How to Rebuild the Atlantic Canadian Groundfish stocks?
beginning with the ZOOPLANKTON.
by Debbie MacKenzie, April 14, 2003
Standing Senate Committee on Fisheries and Oceans
Dear Committee members,
In your press release of March 27, 2003, you have stated that
“We must rebuild cod and Atlantic groundfish stocks...The Senate Committee finds it incredible that the reasons why Atlantic groundfish are not recovering remain unknown at this time.”
I could not agree with you more! I presume that you find this ongoing mystery to be “incredible” because of the amount of resources that Canadians have invested to date in the scientific study of the question. After all, reams of data and documents have been generated. So, why are there still no clear answers emerging?
I suspect that this has a lot to do with political and economic concerns to which the Department of Fisheries and Oceans has long been closely linked, and also perhaps due to an inertia in academic circles that have long believed that they understood how something worked. It was no small deal to admit that the earth is not flat.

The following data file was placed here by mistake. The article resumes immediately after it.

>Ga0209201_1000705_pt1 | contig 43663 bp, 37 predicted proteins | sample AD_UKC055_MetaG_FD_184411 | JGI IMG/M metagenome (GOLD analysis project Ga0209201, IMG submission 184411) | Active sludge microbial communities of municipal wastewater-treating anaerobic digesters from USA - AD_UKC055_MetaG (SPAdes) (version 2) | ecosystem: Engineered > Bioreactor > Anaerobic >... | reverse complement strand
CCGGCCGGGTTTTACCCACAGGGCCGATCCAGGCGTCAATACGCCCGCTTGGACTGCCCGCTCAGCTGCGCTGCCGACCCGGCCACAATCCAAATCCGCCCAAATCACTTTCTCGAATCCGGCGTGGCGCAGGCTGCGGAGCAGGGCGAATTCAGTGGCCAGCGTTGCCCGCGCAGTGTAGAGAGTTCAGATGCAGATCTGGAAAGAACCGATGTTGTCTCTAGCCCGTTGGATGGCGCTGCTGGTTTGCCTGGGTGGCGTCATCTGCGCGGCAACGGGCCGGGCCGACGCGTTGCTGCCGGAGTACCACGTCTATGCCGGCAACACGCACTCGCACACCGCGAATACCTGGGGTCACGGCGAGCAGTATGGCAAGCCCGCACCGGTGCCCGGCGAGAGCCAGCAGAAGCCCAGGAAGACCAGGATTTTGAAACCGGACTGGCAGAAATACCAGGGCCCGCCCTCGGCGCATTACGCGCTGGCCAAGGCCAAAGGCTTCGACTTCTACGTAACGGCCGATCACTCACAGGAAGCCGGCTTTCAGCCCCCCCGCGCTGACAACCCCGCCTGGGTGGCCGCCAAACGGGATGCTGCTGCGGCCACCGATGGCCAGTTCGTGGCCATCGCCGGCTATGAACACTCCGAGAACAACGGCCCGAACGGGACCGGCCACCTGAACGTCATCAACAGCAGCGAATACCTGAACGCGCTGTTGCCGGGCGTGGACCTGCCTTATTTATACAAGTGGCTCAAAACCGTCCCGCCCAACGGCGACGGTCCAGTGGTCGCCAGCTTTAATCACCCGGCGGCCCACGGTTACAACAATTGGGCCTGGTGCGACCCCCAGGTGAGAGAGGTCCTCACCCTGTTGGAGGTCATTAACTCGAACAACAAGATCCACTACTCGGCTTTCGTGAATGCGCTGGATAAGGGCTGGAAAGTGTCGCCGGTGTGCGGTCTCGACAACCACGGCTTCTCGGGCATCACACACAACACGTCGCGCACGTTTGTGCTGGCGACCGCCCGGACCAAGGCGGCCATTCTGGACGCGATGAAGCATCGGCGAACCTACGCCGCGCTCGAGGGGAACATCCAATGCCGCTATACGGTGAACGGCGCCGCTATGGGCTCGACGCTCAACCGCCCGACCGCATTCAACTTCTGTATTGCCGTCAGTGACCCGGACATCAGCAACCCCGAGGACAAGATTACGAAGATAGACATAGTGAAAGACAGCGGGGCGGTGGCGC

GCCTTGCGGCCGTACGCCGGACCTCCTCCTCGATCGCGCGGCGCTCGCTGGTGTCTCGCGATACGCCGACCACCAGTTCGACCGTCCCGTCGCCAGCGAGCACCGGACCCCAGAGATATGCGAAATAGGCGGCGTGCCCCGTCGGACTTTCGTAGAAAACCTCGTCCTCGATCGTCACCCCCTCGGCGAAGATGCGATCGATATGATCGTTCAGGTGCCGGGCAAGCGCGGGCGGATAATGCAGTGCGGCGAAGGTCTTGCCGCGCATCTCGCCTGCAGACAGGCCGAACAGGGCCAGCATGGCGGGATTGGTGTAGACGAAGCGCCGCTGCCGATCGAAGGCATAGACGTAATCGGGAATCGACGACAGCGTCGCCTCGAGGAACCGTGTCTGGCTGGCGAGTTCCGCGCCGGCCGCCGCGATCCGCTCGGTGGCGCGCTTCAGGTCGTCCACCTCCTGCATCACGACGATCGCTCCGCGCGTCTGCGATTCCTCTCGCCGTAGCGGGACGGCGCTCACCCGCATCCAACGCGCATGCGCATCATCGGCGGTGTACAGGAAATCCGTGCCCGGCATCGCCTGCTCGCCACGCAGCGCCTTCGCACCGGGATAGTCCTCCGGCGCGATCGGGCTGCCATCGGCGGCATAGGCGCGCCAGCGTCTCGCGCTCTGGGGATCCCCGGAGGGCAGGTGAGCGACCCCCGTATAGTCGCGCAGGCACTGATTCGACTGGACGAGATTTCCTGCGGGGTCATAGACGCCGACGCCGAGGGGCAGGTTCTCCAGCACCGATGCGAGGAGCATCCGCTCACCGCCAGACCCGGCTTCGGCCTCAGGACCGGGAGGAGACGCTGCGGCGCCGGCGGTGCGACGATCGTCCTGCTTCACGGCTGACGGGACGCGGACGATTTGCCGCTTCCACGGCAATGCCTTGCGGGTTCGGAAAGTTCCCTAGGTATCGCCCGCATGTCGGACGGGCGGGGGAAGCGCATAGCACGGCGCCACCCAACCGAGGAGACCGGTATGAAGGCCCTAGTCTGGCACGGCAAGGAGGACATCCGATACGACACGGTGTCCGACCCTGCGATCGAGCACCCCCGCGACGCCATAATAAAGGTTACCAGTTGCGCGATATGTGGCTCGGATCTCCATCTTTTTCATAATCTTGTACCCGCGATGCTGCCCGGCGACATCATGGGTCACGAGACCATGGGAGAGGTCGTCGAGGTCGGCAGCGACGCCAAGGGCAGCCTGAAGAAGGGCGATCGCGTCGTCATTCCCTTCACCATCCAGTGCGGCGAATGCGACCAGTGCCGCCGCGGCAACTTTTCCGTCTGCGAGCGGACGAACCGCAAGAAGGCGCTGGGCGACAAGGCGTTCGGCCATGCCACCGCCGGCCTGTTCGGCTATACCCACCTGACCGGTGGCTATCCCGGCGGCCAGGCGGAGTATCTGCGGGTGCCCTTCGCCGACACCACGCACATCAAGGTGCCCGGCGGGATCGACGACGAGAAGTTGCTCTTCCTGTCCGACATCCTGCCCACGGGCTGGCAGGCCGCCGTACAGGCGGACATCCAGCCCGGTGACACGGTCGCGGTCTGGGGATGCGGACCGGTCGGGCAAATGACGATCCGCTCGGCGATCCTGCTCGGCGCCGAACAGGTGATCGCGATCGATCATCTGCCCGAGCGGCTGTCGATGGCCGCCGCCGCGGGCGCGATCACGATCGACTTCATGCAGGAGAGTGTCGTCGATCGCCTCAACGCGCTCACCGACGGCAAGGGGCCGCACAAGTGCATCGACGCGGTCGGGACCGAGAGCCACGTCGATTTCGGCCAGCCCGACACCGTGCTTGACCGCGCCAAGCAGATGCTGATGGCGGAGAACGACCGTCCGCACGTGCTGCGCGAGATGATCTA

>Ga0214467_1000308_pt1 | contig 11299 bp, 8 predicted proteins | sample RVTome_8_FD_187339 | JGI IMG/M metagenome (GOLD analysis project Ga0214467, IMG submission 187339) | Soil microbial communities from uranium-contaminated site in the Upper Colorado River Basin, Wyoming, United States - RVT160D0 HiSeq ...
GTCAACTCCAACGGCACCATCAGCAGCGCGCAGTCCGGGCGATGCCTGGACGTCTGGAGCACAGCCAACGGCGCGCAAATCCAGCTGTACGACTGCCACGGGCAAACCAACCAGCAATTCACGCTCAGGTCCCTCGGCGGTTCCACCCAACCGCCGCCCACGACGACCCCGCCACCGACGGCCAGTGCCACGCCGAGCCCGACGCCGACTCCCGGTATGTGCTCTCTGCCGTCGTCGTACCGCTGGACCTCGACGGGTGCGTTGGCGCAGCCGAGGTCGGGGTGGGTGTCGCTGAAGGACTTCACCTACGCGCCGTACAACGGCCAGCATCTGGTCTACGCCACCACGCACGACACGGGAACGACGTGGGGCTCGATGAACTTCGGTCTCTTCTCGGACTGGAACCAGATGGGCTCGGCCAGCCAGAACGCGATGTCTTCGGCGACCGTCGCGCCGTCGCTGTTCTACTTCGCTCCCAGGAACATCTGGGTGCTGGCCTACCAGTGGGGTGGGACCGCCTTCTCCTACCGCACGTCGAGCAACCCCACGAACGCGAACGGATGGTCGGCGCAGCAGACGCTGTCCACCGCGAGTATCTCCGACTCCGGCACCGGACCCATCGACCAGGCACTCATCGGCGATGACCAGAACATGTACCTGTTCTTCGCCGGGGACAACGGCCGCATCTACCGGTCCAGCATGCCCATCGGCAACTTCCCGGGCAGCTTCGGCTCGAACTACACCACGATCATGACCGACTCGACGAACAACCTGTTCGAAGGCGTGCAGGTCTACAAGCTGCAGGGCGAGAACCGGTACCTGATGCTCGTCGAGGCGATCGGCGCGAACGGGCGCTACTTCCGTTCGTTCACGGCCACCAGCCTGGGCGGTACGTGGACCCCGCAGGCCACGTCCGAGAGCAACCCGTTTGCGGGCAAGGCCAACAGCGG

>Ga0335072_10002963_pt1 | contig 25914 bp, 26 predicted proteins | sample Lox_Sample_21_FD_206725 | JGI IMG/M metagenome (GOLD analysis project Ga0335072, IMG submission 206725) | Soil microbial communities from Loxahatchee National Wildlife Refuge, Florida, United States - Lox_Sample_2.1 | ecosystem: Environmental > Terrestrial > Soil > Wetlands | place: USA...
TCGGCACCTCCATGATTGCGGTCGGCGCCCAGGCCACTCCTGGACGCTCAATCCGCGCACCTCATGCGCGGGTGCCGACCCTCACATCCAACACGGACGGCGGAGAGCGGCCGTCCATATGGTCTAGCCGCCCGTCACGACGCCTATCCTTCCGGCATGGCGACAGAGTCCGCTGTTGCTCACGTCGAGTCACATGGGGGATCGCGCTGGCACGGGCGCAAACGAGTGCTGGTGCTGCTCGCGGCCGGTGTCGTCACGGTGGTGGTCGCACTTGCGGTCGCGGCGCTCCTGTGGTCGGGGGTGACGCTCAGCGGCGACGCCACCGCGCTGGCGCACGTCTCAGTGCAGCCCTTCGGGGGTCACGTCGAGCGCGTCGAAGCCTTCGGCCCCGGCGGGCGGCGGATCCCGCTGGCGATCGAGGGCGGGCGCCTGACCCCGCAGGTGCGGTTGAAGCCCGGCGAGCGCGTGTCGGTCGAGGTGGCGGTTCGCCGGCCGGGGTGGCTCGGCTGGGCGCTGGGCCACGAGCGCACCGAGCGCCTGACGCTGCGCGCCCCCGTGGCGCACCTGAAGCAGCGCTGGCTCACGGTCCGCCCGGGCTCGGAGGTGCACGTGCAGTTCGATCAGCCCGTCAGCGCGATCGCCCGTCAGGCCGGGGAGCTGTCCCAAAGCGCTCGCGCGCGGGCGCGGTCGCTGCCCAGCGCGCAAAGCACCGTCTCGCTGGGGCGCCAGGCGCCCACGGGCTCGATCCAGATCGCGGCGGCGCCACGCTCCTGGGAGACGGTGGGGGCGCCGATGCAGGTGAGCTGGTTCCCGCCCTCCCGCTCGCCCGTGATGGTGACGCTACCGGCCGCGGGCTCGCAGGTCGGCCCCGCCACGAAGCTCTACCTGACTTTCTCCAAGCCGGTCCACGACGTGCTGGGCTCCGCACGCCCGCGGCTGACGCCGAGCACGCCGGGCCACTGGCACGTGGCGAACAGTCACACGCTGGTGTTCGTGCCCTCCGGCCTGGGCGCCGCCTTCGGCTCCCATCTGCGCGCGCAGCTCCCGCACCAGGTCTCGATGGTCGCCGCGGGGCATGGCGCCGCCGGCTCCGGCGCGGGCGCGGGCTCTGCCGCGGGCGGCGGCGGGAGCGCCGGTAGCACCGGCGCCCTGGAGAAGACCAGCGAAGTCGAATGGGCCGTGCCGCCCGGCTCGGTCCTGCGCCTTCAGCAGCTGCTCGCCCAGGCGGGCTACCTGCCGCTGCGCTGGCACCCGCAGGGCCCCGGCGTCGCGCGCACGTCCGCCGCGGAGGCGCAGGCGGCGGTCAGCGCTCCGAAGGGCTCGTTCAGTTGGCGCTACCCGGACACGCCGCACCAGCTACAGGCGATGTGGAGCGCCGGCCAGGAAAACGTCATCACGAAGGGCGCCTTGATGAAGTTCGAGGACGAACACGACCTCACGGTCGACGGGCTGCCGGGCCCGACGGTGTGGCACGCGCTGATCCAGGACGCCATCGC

Science has in fact revealed the answer to the groundfish mystery, and the truth is that the fish stocks are not recovering because their food base is shrinking. Growth in all fish species is now increasingly being slowed as it is limited by simple starvation. But, since I am merely an independent researcher voicing a different view, the Committee cannot be expected to take my word for this. Instead, take a look at the evidence in DFO Science publications which supports my conclusions.
Although no press releases have been issued on the subject, a significant decline in the abundance of zooplankton in our coastal waters has been measured by DFO. Zooplankton are the tiny animal forms that ultimately provide food for all larger carnivorous species, and one’s intuitive sense that the disappearance of these small creatures will spell the end for cod and associates…well, that is one hunch that can surely be trusted.